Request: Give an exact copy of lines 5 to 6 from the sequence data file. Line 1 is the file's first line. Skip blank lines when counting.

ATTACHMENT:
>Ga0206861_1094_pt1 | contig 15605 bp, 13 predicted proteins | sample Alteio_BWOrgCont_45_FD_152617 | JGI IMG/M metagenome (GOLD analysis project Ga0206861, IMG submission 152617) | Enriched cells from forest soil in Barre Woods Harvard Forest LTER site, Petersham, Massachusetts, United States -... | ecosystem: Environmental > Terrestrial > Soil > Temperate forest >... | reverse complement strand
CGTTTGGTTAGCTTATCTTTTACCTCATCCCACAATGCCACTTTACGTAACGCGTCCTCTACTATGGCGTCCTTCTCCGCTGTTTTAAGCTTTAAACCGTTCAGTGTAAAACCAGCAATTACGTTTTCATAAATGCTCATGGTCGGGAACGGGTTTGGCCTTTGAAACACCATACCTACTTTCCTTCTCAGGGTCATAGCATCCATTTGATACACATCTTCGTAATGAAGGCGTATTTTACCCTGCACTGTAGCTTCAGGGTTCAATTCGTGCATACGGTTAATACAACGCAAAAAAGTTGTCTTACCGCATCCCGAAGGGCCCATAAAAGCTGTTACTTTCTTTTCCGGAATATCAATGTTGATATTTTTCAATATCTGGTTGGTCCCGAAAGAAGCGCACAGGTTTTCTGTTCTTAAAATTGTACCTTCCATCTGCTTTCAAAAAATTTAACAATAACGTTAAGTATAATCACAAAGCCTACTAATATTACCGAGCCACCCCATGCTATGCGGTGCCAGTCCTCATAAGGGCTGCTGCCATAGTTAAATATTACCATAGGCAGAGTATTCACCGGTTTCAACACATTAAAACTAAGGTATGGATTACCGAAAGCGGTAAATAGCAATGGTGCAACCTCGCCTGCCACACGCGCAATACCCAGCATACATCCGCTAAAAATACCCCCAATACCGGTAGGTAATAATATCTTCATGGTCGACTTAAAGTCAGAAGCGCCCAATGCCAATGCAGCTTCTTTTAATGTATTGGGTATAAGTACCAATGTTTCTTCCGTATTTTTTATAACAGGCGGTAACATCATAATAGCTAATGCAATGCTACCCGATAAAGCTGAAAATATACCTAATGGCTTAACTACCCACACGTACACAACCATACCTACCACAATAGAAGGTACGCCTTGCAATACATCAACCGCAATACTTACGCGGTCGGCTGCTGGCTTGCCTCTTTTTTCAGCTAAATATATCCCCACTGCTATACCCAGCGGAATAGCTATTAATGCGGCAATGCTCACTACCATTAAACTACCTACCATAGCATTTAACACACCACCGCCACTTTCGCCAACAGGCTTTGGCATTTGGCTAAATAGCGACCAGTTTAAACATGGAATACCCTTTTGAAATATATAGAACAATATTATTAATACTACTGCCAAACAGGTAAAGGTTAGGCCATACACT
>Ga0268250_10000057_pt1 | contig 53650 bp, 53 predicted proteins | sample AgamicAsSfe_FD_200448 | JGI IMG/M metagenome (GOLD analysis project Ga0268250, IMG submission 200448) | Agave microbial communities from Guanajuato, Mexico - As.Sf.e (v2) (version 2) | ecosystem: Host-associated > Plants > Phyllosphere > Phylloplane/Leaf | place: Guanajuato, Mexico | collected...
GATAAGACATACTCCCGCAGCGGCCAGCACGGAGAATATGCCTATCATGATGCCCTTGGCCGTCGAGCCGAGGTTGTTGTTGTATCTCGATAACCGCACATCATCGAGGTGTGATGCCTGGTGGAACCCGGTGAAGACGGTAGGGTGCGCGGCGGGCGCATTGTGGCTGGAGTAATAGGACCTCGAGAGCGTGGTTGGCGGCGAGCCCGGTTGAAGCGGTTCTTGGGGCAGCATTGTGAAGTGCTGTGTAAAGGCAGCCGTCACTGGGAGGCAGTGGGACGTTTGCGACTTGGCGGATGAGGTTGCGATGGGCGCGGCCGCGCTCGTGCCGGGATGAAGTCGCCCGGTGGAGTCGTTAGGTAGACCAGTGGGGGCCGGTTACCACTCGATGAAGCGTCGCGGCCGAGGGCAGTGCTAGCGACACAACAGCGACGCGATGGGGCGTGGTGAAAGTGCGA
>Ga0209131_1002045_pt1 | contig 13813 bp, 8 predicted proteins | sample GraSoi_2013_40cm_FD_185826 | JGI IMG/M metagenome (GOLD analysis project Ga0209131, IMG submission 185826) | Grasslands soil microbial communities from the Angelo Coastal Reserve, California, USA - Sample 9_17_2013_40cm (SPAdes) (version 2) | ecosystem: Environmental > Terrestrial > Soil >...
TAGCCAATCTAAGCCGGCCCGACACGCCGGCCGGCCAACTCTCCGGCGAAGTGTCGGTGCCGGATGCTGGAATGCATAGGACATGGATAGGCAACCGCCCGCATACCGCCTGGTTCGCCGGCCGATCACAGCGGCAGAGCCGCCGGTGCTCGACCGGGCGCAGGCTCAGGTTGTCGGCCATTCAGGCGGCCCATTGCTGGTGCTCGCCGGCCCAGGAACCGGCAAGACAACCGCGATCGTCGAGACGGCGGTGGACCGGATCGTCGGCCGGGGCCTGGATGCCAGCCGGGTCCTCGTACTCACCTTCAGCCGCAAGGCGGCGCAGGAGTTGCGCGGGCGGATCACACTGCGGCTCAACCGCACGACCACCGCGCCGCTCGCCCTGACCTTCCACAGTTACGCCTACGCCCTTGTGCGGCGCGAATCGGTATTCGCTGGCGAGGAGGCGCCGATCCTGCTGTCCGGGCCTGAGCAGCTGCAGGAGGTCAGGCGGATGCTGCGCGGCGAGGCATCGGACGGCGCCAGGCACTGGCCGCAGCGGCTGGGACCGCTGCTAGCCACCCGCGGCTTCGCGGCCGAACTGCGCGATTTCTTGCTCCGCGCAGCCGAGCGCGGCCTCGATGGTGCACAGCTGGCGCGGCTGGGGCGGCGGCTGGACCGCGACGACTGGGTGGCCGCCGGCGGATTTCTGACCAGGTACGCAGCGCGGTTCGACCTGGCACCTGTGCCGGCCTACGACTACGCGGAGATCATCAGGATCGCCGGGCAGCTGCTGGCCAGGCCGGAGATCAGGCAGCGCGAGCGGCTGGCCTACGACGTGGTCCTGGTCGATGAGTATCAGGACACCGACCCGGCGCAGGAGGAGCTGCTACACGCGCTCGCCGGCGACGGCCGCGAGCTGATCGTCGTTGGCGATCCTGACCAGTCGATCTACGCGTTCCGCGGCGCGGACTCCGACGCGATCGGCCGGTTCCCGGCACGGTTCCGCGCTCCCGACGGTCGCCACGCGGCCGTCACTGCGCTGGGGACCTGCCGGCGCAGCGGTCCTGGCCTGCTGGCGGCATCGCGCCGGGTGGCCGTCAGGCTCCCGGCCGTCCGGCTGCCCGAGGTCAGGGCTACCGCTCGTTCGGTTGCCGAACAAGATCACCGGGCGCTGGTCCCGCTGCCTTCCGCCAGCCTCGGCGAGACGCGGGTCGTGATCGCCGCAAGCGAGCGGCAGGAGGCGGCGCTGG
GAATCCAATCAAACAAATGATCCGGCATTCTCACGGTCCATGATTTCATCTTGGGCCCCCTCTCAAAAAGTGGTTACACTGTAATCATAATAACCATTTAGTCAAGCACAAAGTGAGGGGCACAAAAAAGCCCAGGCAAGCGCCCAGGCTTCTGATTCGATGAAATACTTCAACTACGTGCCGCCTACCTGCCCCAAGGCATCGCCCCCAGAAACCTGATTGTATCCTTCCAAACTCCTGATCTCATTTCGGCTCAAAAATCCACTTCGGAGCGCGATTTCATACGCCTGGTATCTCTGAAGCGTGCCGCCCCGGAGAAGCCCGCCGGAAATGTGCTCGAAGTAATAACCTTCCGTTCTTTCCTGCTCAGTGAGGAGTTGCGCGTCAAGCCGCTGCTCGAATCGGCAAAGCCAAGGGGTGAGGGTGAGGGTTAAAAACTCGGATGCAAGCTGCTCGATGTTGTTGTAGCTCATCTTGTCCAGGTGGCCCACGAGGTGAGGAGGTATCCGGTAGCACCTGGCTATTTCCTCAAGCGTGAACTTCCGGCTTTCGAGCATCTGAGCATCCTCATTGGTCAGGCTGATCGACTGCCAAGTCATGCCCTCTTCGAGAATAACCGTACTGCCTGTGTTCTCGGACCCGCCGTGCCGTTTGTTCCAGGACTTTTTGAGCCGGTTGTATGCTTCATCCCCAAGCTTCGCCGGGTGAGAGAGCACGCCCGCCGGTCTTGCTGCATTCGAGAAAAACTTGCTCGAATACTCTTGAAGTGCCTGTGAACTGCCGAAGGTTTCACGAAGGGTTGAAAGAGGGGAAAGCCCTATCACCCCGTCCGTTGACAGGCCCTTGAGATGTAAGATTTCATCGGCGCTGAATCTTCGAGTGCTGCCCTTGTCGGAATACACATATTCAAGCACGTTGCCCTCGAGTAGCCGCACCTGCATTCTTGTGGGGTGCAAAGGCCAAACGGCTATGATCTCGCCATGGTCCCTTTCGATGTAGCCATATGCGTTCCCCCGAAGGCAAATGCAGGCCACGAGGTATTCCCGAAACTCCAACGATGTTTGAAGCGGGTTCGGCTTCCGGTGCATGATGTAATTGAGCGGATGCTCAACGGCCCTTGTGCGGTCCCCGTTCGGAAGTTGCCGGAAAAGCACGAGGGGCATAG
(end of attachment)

>Ga0209131_1002045_pt1 | contig 13813 bp, 8 predicted proteins | sample GraSoi_2013_40cm_FD_185826 | JGI IMG/M metagenome (GOLD analysis project Ga0209131, IMG submission 185826) | Grasslands soil microbial communities from the Angelo Coastal Reserve, California, USA - Sample 9_17_2013_40cm (SPAdes) (version 2) | ecosystem: Environmental > Terrestrial > Soil >...
TAGCCAATCTAAGCCGGCCCGACACGCCGGCCGGCCAACTCTCCGGCGAAGTGTCGGTGCCGGATGCTGGAATGCATAGGACATGGATAGGCAACCGCCCGCATACCGCCTGGTTCGCCGGCCGATCACAGCGGCAGAGCCGCCGGTGCTCGACCGGGCGCAGGCTCAGGTTGTCGGCCATTCAGGCGGCCCATTGCTGGTGCTCGCCGGCCCAGGAACCGGCAAGACAACCGCGATCGTCGAGACGGCGGTGGACCGGATCGTCGGCCGGGGCCTGGATGCCAGCCGGGTCCTCGTACTCACCTTCAGCCGCAAGGCGGCGCAGGAGTTGCGCGGGCGGATCACACTGCGGCTCAACCGCACGACCACCGCGCCGCTCGCCCTGACCTTCCACAGTTACGCCTACGCCCTTGTGCGGCGCGAATCGGTATTCGCTGGCGAGGAGGCGCCGATCCTGCTGTCCGGGCCTGAGCAGCTGCAGGAGGTCAGGCGGATGCTGCGCGGCGAGGCATCGGACGGCGCCAGGCACTGGCCGCAGCGGCTGGGACCGCTGCTAGCCACCCGCGGCTTCGCGGCCGAACTGCGCGATTTCTTGCTCCGCGCAGCCGAGCGCGGCCTCGATGGTGCACAGCTGGCGCGGCTGGGGCGGCGGCTGGACCGCGACGACTGGGTGGCCGCCGGCGGATTTCTGACCAGGTACGCAGCGCGGTTCGACCTGGCACCTGTGCCGGCCTACGACTACGCGGAGATCATCAGGATCGCCGGGCAGCTGCTGGCCAGGCCGGAGATCAGGCAGCGCGAGCGGCTGGCCTACGACGTGGTCCTGGTCGATGAGTATCAGGACACCGACCCGGCGCAGGAGGAGCTGCTACACGCGCTCGCCGGCGACGGCCGCGAGCTGATCGTCGTTGGCGATCCTGACCAGTCGATCTACGCGTTCCGCGGCGCGGACTCCGACGCGATCGGCCGGTTCCCGGCACGGTTCCGCGCTCCCGACGGTCGCCACGCGGCCGTCACTGCGCTGGGGACCTGCCGGCGCAGCGGTCCTGGCCTGCTGGCGGCATCGCGCCGGGTGGCCGTCAGGCTCCCGGCCGTCCGGCTGCCCGAGGTCAGGGCTACCGCTCGTTCGGTTGCCGAACAAGATCACCGGGCGCTGGTCCCGCTGCCTTCCGCCAGCCTCGGCGAGACGCGGGTCGTGATCGCCGCAAGCGAGCGGCAGGAGGCGGCGCTGG